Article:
I have been told by men, who had passed unharmed through the temptations of youth, that they owed their escape from many dangers, to the intimate companionship of affectionate and pure-minded sisters. They have been saved from a hazardous meeting with idle company by some home engagement, of which their sisters were the charm; they have refrained from mixing with the impure, because they would not bring home thoughts and feelings which they could not share with those trusting and loving friends; they have put aside the wine-cup and abstained from stronger drinks, because they would not profane with their fumes the holy kiss, with which they were accustomed to bid their sisters good-night.

The duties of sisters to each other are so obvious and well understood, that it will be needless to enter fully upon them here. If your heart is right towards God, and you feel that the great business of life is the education of your immortal spirit for eternity — you will easily bear with the infirmities of others, because you will be fully impressed with a sense of your own. And, when you can amicably bear and forbear, love will come in, to soften every asperity, heal every little wound, and make a band of sisters "helpers of each other's joy."

A few cases may arise, in the most harmonious families, wherein sisters may not fully understand each other's rights, and may therefore ignorantly trespass upon them. Such, for instance, as where one of the family is very fond of reading, and wishes to have a certain portion of her time uninterruptedly given to that employment, and a sister keeps interrupting her by conversation, or appeals to her for aid in some lesson or piece of work. Sometimes a great reader is made the butt of the rest of the family for that very valuable propensity, and half her pleasure in it destroyed by its being made a standing joke among her brothers and sisters.

Sisters should as scrupulously regard each other's rights of property, as they would those of a guest staying in the house; never helping themselves without permission to the materials, writing implements, drawing apparatus, books, or clothing of each other. It is a mistake to suppose that the nearness of the relationship, makes it allowable; the more intimate our connection with any one, the more necessary it is to guard ourselves against taking unwarrantable liberties. For the very reason that you are obliged to be so much together, you should take care to do nothing disagreeable to each other.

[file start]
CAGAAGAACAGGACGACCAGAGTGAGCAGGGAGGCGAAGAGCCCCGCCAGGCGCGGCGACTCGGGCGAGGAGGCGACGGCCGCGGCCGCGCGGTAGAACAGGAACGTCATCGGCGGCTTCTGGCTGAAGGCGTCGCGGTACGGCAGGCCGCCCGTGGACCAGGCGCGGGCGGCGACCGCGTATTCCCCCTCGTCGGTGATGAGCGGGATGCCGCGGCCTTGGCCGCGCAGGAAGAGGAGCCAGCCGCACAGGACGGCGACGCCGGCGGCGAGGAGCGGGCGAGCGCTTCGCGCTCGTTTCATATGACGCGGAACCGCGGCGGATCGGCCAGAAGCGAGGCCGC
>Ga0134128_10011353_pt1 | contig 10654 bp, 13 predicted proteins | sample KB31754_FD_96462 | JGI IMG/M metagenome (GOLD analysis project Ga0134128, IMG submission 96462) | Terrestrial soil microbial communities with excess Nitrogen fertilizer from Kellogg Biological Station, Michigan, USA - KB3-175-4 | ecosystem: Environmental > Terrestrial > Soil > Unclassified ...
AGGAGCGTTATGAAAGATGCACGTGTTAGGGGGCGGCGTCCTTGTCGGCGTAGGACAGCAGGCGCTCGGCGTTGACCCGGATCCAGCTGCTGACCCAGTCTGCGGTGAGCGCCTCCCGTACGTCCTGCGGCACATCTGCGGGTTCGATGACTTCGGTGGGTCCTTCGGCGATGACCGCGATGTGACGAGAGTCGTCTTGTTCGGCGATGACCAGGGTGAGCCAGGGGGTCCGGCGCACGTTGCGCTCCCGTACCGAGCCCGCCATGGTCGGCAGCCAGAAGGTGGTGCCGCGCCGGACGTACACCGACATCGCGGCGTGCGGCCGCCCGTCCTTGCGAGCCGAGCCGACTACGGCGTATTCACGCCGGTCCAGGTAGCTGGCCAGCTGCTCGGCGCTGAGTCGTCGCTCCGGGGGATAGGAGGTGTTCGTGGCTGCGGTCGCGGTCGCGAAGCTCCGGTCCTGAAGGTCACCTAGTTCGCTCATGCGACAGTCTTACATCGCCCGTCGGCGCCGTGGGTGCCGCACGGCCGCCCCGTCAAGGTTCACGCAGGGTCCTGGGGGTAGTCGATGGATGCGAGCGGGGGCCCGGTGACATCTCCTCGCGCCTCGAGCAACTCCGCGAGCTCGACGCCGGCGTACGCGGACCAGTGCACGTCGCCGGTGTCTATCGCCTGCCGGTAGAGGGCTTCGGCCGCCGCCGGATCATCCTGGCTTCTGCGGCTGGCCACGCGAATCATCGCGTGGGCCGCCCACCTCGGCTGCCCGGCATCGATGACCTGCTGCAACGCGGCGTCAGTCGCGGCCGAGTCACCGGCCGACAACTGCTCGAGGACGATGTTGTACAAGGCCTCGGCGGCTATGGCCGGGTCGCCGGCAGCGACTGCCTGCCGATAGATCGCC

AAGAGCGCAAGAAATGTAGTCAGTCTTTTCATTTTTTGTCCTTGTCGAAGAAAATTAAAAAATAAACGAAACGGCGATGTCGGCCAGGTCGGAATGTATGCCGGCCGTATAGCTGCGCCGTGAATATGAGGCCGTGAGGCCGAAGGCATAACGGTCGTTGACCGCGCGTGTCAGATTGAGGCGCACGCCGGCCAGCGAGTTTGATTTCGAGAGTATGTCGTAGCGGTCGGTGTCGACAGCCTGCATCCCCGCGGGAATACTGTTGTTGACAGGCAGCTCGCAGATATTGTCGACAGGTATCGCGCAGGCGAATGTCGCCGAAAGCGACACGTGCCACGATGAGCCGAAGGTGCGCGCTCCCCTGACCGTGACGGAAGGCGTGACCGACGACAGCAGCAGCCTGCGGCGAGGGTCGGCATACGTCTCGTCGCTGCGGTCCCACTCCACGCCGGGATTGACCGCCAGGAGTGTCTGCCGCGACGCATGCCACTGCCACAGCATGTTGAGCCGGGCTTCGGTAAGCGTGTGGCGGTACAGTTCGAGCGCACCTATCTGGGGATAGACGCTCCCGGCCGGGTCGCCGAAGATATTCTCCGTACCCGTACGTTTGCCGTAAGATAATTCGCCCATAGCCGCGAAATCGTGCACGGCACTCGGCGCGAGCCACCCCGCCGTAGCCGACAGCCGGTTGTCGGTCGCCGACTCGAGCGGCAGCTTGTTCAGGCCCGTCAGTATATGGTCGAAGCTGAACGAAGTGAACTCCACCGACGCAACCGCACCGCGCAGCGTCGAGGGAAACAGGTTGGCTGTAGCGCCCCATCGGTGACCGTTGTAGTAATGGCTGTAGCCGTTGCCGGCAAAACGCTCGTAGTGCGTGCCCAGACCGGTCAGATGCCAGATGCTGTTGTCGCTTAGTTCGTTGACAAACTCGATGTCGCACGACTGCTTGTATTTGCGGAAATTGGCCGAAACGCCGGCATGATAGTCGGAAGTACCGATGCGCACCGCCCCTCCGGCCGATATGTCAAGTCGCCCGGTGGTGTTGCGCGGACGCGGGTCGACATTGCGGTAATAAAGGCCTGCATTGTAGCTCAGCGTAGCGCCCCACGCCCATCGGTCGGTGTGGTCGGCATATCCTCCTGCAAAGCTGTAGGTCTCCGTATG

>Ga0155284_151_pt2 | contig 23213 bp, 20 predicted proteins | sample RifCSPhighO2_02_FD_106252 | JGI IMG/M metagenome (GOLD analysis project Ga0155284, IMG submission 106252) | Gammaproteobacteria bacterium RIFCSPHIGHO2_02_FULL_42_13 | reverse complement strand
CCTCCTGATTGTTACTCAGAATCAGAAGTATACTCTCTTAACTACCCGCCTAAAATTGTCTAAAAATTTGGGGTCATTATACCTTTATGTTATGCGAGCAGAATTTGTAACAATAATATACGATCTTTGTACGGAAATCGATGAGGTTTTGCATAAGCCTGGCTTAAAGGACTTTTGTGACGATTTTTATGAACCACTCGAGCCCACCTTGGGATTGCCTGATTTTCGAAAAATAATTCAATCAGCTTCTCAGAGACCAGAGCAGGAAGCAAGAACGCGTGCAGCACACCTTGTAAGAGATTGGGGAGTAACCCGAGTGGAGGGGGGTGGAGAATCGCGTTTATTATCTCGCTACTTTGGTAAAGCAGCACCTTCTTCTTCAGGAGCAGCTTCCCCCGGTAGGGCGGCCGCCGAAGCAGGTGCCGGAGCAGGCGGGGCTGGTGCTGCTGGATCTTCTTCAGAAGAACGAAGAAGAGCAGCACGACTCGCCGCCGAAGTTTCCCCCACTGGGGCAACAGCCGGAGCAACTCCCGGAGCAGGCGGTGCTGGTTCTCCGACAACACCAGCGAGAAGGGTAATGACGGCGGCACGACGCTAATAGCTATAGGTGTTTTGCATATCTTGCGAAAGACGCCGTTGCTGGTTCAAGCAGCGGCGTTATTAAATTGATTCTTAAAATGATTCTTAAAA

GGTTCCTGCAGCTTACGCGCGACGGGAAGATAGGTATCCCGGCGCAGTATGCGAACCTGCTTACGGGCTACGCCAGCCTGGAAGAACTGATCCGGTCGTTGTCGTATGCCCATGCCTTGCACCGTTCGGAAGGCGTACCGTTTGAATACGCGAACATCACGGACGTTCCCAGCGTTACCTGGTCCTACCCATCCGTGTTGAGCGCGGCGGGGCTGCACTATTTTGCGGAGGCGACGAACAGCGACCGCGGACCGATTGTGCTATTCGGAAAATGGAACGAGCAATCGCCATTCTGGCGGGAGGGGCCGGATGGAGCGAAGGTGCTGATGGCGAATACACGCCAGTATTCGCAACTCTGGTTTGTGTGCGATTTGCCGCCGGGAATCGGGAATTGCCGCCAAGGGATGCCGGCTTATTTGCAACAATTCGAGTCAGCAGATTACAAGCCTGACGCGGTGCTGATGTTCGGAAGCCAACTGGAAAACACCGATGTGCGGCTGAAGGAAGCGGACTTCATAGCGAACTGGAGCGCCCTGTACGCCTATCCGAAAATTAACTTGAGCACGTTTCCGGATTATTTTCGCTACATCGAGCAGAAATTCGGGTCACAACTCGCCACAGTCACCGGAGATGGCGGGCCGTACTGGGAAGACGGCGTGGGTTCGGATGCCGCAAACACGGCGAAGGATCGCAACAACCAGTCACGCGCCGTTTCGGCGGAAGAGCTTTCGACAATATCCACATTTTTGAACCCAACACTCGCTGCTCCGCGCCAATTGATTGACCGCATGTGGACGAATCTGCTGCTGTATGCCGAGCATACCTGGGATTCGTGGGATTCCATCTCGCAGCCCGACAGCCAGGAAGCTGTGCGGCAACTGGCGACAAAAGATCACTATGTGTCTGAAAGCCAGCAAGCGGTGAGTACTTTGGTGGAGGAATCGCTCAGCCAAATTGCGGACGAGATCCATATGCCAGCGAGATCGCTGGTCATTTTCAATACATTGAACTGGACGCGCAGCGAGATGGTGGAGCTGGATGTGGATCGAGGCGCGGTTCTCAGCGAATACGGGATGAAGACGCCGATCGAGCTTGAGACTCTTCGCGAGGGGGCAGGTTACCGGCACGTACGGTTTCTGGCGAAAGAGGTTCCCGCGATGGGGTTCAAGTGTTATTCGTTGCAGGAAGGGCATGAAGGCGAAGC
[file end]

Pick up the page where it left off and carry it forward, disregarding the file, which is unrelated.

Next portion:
Love is a plant of delicate growth, and, though it sometimes springs up spontaneously — it will never flourish long and well, without careful culture; and when I see how it is cultivated in some families, the wonder is, not that it does not spread so as to overshadow the whole circle, but that any sprig of it should survive the crude treatment it meets with.

Genuine politeness is a great fosterer of family love; it allays accidental irritation, by preventing harsh retorts and crude contradictions; it softens the boisterous, stimulates the indolent, suppresses selfishness, and, by forming a habit of consideration for others, harmonizes the whole. Politeness begets politeness, and brothers may be easily won by it to leave off the rude ways they bring home from school or college. Never receive any little attention without thanking them for it, never ask a favor of them but in cautious terms, never reply to their questions in monosyllables — and they will soon be ashamed to do such things themselves. You should labor, by precept and example, to convince them that no one can have really good manners abroad, who is not habitually polite at home.

Elder sisters exert a very great influence over the younger children of a family, either for good or for evil. If you are impatient, unfair in your judgments, or assume too much authority — you injure the tempers of these little ones, make them jealous for their rights, and render your own position a very unpleasant one. Whereas, if you are patient and kind, and found your pretensions to rule, not on your age, but on truth and justice — the younger children will readily allow your claims.